What Is the Cost of Dropping Out of College?
Find out how much it would cost to drop out of college.
By Kathryn Knight Randolph
March 30, 2017
College is hard – harder than some may think before they start. Most students aren’t quite prepared for the academic rigor. They also have a new roommate or two with whom to contend. Finally, there’s the very great task of trying to find their place on campus. It’s no wonder some students feel so overwhelmed that they quit college altogether. According to GoodCall.com, more than 31 million students have left college after starting in the past 20 years, and a third of those students chose to leave before the start of their sophomore year.
You may be feeling the same way – so should you leave school too? Before you concede, consider a few things:
The Cost to Dropout
Many students feel overburdened by the amount of debt they’re taking on in order to go to college, but what students may not realize or know is that they will have to pay back those student loans that have covered the months or years they have attended. Essentially, student loans don’t materialize after you’ve completed your degree. They accrue as you attend school. For instance, if you borrow $10,000 for your first year of school and then drop out, you still have to pay that money back. Only now, you have nothing to show for it.
Second, consider the cost over your entire lifetime. A Pew Research study shows that the median annual salary of a college graduate is $45,500, whereas someone who has only completed some college makes $30,000 on average. Unemployment rates are also higher for those students who have only attended some college rather than completed their bachelor’s degree.
Transfer to a Different School
Fortunately, getting a degree from an institution of higher learning isn’t all or nothing. You may not like the school you’re currently attending, but that doesn’t mean you have to give up on college entirely. If you’re stressed about the cost of college, consider switching to a less expensive school. Community or junior colleges are always an option as well.
If your complaints about college are more about fit, start the college search over again and transfer to another school. While that sounds daunting, you know what you’re looking for now. Even better, you know what you’re not looking for as well.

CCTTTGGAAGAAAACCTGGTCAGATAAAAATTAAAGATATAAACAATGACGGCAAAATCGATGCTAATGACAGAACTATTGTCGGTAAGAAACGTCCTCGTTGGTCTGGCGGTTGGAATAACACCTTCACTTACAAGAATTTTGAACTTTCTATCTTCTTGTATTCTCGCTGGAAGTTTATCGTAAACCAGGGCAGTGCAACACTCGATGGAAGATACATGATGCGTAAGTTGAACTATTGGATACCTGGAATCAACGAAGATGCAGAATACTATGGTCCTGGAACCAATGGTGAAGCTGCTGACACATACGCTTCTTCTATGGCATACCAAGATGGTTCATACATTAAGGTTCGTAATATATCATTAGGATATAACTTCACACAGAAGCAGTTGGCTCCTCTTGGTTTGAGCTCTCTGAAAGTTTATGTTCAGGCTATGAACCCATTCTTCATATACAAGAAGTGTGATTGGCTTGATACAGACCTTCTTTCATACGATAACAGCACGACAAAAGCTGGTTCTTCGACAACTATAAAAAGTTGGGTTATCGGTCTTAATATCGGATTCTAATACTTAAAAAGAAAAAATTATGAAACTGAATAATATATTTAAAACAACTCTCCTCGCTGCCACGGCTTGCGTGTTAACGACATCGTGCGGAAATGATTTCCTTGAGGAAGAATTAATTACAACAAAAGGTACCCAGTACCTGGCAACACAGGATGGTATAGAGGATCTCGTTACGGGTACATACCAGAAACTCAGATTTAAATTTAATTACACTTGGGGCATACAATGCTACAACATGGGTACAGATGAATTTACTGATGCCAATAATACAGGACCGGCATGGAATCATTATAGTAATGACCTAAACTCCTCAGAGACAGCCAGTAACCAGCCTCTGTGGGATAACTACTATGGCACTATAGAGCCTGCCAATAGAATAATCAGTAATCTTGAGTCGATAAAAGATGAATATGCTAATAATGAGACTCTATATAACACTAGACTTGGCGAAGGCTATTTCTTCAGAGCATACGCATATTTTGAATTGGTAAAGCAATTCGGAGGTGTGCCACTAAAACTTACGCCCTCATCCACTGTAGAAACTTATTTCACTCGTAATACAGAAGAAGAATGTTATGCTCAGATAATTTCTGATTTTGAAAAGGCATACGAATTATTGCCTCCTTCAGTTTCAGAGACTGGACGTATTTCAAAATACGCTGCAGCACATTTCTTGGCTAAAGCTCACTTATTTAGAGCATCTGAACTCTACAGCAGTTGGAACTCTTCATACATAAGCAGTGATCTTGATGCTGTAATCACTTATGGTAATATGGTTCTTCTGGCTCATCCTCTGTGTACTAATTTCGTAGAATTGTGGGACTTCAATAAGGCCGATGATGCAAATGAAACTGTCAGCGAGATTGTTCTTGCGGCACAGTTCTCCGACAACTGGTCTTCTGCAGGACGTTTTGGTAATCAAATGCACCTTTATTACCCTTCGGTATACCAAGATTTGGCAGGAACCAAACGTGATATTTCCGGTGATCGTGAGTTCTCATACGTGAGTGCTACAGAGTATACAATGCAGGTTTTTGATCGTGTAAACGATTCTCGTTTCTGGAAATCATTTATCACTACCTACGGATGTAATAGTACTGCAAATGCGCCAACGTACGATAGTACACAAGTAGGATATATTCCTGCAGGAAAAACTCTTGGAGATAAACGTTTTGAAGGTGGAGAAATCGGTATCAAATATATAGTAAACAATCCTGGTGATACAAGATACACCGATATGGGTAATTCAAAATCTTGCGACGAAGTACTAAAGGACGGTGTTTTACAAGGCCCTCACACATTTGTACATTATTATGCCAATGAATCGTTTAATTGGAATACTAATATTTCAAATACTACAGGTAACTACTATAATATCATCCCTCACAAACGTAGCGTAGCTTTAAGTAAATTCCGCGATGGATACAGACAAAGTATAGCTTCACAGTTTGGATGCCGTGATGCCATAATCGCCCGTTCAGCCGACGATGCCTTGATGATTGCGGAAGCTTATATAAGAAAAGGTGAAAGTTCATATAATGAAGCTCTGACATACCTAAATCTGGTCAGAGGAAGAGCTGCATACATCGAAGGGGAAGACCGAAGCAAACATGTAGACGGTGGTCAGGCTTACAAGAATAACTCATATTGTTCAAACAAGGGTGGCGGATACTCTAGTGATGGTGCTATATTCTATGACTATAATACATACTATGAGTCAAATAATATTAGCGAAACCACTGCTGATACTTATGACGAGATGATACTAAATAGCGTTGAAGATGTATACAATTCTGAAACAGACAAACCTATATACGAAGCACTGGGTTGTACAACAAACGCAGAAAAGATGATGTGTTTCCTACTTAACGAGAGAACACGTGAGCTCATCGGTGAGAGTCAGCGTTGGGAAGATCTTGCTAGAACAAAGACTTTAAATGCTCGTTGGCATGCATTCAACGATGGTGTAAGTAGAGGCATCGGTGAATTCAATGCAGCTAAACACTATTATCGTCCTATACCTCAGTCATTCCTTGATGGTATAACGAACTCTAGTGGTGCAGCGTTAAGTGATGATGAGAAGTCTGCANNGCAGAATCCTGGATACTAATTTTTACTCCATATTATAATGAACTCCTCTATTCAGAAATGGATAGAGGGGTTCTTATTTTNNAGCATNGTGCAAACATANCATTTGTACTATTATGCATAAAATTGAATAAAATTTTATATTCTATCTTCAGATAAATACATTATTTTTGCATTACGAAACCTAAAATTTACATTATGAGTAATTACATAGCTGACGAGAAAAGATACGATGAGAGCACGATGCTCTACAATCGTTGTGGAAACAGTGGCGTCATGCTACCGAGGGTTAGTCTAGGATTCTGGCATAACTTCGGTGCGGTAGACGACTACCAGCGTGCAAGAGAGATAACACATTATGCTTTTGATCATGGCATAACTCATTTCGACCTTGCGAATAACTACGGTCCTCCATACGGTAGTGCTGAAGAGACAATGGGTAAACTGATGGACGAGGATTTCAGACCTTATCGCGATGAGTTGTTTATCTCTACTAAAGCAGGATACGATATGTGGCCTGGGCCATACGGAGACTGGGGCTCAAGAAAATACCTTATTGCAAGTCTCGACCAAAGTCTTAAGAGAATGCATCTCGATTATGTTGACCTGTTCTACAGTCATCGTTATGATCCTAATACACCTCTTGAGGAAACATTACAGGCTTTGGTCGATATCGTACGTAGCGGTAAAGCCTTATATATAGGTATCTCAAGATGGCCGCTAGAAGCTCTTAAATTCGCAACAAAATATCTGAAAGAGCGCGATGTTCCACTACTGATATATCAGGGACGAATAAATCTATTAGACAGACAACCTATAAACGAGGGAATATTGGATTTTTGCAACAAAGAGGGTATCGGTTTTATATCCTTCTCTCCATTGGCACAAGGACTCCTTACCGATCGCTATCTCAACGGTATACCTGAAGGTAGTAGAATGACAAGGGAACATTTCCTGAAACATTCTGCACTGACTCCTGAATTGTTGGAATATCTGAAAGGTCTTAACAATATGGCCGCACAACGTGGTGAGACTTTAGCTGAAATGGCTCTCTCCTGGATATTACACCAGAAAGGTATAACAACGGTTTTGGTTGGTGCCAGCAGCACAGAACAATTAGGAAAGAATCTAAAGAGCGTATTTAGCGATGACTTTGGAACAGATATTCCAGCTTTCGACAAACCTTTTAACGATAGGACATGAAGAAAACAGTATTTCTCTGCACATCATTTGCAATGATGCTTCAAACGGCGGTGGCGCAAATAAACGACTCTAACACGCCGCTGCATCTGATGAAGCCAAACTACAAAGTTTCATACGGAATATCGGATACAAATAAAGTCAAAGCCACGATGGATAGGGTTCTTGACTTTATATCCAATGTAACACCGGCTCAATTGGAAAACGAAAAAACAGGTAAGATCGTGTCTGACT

Sticking It Out
As you consider the cost of dropping out of college, think about why you want to quit too. Whether you’re struggling to maintain decent grades or make friends, there are plenty of resources on campus to help you adjust. For instance, if you’re feeling left behind in your courses, ask the professor or teacher’s assistant to meet with you one-on-one. You could also seek out tutoring help on campus.
If your reasons for leaving have more to do with the social climate on campus, make attempts to get plugged in somewhere. College campuses offer all kinds of niche organizations and activities for students. That might mean getting involved in intramurals, volunteering as a mentor to kids in the community or joining a club.
Basically, give the college that you’re attending the “old college try.” Make every attempt on your part to work through whatever is driving you to quit. If after a few weeks, you still feel as if that college doesn’t offer enough to make you stay, then it’s time to contemplate moving on.
Unfortunately, you can’t return your student loans like you can a sweater. Whatever you’ve borrowed to pay for school up to the point that you quit, you have to pay back. So before you throw in the towel, take time to ponder whether leaving school is worth it in the long-run. If you decide to continue with college, don’t worry – there are plenty of resources and options at your disposal to transform college from an achievement you want to quit to one of the most unique, worthwhile experiences of your life.
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